Objectively, the inconsistency between rendering national proper names as adjectives (British and Canadian) and using a state proper name (Colorado) as is in the same syntactical position is difficult to justify. But in the United States, there is a very strong tendency to reserve use of the adjective form of a state name for situations specifically ivolving inhabitants of the state and to use the state name itself as the adjective form in most other situations.
So, for example, you have Kentuckian, North Carolinian, Texan, and New Yorker as noun and adjective forms referring to denizens of four states, but you have Kentucky barbecue, Carolina barbecue, Texas barbecue and—well, New York doesn't have a legitimate barbecue style of its own, as far as I know.
A "Colorado study" implies "a study conducted in Colorado and/or under the auspices of the Colorado state government," whereas (to me, at least) "a Coloradoan study" implies "a study conducted by or of citizens or inhabitants of Colorado." Consistent with this usage, New Yorkers could conduct a Colorado study if they did the research or published the results in Colorado, but they couldn't conduct a Coloradoan study unless the study focused entirely on subjects who were Coloradoans. Similarly, a "Texas gathering" refers in general parlance to a gathering in Texas, but a "Texan gathering"—unless explicitly defined otherwise—is likely to be understood to mean a gathering of Texans, in the state or outside it.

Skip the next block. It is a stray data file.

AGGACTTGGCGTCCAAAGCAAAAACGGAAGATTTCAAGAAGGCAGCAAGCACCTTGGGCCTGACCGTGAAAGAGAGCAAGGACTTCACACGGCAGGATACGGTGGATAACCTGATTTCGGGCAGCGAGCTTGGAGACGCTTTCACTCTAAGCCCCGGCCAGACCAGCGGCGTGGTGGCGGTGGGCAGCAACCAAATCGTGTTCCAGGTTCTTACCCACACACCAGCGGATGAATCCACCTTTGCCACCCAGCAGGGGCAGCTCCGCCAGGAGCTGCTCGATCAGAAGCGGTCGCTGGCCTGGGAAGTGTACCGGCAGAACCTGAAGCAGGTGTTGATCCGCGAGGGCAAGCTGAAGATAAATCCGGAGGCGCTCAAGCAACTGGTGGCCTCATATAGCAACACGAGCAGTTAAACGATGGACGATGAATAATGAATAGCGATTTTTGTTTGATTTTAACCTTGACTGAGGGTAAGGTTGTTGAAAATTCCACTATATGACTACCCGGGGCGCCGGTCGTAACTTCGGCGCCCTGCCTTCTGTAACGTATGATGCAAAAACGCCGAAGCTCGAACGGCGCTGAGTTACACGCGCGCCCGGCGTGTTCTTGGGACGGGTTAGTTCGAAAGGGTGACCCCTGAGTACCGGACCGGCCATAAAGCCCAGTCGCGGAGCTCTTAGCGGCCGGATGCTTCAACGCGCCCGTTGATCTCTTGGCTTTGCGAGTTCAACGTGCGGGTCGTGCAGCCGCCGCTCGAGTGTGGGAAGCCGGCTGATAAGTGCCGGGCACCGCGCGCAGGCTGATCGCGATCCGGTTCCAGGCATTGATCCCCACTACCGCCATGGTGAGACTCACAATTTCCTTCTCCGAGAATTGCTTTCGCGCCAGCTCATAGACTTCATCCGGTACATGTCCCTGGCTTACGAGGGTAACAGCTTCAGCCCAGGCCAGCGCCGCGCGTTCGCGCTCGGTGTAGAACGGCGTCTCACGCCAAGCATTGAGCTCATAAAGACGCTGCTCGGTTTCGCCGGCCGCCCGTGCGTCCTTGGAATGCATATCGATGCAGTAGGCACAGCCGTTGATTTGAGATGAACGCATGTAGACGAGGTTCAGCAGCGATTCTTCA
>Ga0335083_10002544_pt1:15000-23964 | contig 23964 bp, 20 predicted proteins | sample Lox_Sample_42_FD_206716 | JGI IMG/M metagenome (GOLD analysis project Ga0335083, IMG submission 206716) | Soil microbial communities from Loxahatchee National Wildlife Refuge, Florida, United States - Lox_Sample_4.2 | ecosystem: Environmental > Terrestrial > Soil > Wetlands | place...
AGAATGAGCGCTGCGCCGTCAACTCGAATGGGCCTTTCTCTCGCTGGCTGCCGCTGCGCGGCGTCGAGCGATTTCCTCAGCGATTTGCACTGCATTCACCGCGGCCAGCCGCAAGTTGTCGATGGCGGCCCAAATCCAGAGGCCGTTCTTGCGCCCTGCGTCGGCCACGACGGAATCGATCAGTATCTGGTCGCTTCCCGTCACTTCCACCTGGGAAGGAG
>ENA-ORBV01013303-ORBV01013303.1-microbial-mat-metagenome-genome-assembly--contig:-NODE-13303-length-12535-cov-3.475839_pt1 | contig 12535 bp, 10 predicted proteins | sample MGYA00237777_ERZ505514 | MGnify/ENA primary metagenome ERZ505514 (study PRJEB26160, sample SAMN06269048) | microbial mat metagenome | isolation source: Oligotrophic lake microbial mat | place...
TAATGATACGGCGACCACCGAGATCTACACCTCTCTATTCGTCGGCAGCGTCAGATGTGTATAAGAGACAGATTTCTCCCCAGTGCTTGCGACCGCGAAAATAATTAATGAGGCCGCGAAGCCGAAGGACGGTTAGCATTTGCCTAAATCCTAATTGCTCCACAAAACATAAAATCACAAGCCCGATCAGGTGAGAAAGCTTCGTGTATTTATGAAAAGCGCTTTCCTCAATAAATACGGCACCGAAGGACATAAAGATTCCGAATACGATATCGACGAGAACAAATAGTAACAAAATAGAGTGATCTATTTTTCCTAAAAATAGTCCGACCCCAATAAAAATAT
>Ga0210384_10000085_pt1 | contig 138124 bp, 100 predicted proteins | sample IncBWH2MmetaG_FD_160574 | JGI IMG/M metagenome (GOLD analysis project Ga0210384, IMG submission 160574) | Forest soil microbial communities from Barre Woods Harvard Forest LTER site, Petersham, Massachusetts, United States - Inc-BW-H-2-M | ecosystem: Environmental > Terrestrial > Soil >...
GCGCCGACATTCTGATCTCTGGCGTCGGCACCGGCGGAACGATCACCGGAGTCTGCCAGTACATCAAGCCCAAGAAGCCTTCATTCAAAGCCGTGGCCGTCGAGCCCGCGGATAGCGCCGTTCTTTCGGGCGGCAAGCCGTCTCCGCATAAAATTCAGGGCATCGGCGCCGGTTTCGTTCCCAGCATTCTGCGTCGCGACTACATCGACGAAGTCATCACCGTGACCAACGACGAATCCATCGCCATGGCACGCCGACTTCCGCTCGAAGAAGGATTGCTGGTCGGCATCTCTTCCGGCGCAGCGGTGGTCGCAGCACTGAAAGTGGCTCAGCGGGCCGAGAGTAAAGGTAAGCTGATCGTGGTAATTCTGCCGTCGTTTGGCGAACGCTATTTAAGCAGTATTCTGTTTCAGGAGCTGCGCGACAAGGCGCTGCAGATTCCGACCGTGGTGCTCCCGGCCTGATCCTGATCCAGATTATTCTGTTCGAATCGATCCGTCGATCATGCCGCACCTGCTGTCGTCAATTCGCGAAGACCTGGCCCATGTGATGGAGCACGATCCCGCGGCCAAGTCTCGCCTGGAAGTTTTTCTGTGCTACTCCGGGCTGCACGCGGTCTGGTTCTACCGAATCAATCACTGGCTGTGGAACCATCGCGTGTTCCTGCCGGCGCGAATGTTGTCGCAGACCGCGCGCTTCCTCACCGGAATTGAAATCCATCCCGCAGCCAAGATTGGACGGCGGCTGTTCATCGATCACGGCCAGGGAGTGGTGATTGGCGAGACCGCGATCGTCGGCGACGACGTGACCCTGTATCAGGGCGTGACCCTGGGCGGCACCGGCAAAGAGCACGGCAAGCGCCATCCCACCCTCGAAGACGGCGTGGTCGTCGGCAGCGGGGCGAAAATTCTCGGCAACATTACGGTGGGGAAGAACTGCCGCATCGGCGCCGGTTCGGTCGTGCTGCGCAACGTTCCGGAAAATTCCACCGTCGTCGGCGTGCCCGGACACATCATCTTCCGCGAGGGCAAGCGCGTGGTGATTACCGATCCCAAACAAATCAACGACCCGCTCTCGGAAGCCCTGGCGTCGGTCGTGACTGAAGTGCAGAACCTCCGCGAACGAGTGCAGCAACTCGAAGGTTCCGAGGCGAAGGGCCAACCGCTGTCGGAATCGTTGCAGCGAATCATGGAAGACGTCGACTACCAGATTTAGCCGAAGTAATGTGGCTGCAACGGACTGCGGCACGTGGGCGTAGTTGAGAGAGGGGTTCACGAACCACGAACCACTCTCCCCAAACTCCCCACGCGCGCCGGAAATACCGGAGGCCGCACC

I don't know how this handling of state names as adjectives came about, but I would guess that it arose in part as a reaction to the large number of state names involved and to the awkwardness of coming up with appropriate adjective forms for each one ("Mainer"? "Delawarean"? "New Hampshireite"?) at the drop of a hat. The same goes for city names as adjectives: it is much simpler to refer in passing to "a Terre Haute specialty" or "a Kalamazoo restaurant" than to try to figure out a suitable adjective form of the proper noun.
In any event, I think that Atul Gawande and the editorial staff at The New Yorker handled all three adjectives sensibly and (judged in terms of normal U.S. usage) correctly.